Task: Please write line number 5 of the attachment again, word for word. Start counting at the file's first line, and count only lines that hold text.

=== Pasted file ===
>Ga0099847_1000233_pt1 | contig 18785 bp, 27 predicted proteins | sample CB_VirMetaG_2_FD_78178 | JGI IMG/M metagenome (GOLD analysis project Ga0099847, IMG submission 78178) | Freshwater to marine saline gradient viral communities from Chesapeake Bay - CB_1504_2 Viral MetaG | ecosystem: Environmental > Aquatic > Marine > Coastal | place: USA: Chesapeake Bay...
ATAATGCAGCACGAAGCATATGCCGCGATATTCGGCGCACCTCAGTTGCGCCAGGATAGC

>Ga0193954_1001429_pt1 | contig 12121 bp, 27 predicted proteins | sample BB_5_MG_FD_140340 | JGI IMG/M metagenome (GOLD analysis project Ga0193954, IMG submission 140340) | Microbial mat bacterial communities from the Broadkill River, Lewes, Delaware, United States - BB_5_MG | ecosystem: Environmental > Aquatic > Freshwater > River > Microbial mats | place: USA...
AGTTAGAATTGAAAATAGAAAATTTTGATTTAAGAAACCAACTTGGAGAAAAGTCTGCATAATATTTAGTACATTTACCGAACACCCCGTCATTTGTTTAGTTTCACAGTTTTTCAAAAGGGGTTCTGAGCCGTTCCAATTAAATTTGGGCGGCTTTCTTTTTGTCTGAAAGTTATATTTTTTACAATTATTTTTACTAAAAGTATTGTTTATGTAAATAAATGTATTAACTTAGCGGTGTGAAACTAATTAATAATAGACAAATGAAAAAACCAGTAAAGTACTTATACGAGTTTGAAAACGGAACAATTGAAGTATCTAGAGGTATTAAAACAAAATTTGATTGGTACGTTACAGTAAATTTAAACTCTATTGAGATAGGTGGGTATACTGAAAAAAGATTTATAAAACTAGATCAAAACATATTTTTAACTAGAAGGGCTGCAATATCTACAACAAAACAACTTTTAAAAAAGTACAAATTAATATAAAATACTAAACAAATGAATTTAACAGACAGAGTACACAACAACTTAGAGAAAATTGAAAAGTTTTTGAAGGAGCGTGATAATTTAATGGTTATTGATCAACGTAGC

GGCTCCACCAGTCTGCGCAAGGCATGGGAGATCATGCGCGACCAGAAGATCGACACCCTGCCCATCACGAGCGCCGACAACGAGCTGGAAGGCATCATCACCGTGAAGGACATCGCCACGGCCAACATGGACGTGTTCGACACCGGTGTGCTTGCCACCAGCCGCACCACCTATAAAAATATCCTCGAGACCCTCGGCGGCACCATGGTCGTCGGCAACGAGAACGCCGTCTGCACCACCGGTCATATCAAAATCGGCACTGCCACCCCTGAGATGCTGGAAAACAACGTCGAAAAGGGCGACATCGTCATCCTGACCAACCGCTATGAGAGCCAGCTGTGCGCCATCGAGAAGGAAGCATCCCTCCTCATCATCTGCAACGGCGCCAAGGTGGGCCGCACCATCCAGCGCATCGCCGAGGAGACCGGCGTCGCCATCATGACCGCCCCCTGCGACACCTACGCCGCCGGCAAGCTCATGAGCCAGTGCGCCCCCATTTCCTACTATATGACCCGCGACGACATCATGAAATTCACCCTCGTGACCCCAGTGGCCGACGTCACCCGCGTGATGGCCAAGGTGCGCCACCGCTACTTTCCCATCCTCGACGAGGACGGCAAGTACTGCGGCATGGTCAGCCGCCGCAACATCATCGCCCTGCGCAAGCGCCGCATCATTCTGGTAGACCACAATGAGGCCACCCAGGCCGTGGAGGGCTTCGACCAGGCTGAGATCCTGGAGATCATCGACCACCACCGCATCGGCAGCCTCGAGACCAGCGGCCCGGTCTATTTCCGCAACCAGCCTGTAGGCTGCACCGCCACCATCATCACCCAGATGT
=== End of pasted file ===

GGCTCCACCAGTCTGCGCAAGGCATGGGAGATCATGCGCGACCAGAAGATCGACACCCTGCCCATCACGAGCGCCGACAACGAGCTGGAAGGCATCATCACCGTGAAGGACATCGCCACGGCCAACATGGACGTGTTCGACACCGGTGTGCTTGCCACCAGCCGCACCACCTATAAAAATATCCTCGAGACCCTCGGCGGCACCATGGTCGTCGGCAACGAGAACGCCGTCTGCACCACCGGTCATATCAAAATCGGCACTGCCACCCCTGAGATGCTGGAAAACAACGTCGAAAAGGGCGACATCGTCATCCTGACCAACCGCTATGAGAGCCAGCTGTGCGCCATCGAGAAGGAAGCATCCCTCCTCATCATCTGCAACGGCGCCAAGGTGGGCCGCACCATCCAGCGCATCGCCGAGGAGACCGGCGTCGCCATCATGACCGCCCCCTGCGACACCTACGCCGCCGGCAAGCTCATGAGCCAGTGCGCCCCCATTTCCTACTATATGACCCGCGACGACATCATGAAATTCACCCTCGTGACCCCAGTGGCCGACGTCACCCGCGTGATGGCCAAGGTGCGCCACCGCTACTTTCCCATCCTCGACGAGGACGGCAAGTACTGCGGCATGGTCAGCCGCCGCAACATCATCGCCCTGCGCAAGCGCCGCATCATTCTGGTAGACCACAATGAGGCCACCCAGGCCGTGGAGGGCTTCGACCAGGCTGAGATCCTGGAGATCATCGACCACCACCGCATCGGCAGCCTCGAGACCAGCGGCCCGGTCTATTTCCGCAACCAGCCTGTAGGCTGCACCGCCACCATCATCACCCAGATGT